But electronic collectibles contain publicly verifiable identifiers. Blockchain-based rarities have block explorers that allow anyone with Internet access to see whether or not they’re genuine.
- Highly Interactive — Using CryptoKitties as an example, combining two collectibles forces them to ‘breed,’ which spawns another collectible.
You can lay two baseball cards on top of each other, but there’s no way they’re making babies!
- Damage-proof — One of the most challenging aspects of amassing physical collections is keeping items in pristine condition.
Whether it’s coins or cards, stamps, or comics, digital collectibles have zero need for expensive grading services. There’s no need to fret over spilling coffee on a non-fungible token. Good luck performing that feat of magic!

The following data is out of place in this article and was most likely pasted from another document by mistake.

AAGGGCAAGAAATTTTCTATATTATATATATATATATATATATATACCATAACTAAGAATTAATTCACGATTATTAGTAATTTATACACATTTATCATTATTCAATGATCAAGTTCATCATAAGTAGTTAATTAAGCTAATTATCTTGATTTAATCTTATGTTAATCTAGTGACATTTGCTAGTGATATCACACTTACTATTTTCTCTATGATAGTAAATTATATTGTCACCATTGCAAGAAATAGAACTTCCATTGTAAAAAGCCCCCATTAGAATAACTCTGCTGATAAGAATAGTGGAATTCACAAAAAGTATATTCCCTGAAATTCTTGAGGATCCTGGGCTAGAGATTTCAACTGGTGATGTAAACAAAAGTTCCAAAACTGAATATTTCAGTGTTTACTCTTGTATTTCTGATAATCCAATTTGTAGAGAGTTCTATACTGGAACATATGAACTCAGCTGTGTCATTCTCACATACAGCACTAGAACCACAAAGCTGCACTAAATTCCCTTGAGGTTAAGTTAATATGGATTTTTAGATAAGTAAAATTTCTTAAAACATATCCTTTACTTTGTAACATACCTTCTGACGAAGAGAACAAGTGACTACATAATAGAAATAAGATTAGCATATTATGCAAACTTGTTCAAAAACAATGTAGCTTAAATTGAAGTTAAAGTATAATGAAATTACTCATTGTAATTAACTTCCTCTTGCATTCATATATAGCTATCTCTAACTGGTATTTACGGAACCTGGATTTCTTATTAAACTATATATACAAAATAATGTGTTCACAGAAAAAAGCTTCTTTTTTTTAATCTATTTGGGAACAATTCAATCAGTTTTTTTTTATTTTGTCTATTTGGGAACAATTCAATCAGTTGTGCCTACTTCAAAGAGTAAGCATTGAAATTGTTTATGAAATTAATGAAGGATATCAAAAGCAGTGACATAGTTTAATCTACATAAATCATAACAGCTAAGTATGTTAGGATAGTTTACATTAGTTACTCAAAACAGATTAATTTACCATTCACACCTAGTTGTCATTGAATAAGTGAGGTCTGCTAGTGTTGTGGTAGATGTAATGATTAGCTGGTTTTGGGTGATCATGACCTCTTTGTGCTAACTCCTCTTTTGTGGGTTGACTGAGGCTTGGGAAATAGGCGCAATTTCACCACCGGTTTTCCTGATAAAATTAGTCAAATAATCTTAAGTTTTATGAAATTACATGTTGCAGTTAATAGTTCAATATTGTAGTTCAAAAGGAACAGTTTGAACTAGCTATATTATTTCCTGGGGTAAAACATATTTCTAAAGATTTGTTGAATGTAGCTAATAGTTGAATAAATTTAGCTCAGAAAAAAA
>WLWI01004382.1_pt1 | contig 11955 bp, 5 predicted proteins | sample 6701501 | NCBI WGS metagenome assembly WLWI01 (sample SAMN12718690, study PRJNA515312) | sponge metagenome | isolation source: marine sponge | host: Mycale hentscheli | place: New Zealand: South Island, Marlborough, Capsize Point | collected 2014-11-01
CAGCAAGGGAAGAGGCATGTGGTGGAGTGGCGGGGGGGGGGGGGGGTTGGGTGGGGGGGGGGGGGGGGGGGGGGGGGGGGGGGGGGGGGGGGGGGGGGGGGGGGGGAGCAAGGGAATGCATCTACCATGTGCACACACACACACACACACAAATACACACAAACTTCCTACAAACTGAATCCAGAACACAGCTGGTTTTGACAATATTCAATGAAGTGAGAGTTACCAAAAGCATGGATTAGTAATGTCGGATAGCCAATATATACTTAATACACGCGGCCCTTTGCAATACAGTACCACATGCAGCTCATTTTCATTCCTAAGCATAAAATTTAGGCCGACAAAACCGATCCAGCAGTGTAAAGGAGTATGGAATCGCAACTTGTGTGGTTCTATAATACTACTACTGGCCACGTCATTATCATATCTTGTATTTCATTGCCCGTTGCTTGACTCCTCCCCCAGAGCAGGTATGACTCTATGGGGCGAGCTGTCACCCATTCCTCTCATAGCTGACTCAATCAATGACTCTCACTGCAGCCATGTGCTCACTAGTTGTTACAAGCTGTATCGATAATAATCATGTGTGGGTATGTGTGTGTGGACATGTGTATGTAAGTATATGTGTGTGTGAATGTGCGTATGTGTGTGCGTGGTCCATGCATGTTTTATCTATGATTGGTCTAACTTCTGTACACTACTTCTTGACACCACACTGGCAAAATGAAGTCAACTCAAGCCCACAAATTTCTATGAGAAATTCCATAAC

Now, although the WAX Blockchain brought us electronic Garbage Pail Kids, they aren’t the only childhood memories coming to the blockchain …
Whether physical or electronic, GPKs and baseball cards share a common trait: They’re almost exclusively for viewing and trading. In other words, there’s not much to do with them.
Reimagined digital POGs go on sale August 18
But an upcoming blockchain-based game, KOGs, is adding ample interactivity to the realm of digital collectibles.
You see, the NFTs powering KOGs are multi-purpose digital collectibles that can do far more than sit in your wallet collecting virtual dust. KOGs — Keys to Other Games — aren’t just gorgeous artistic creations. They also allow holders to unlock new items and gameplay elements, enter tournaments, and challenge others to a round of digital POGs.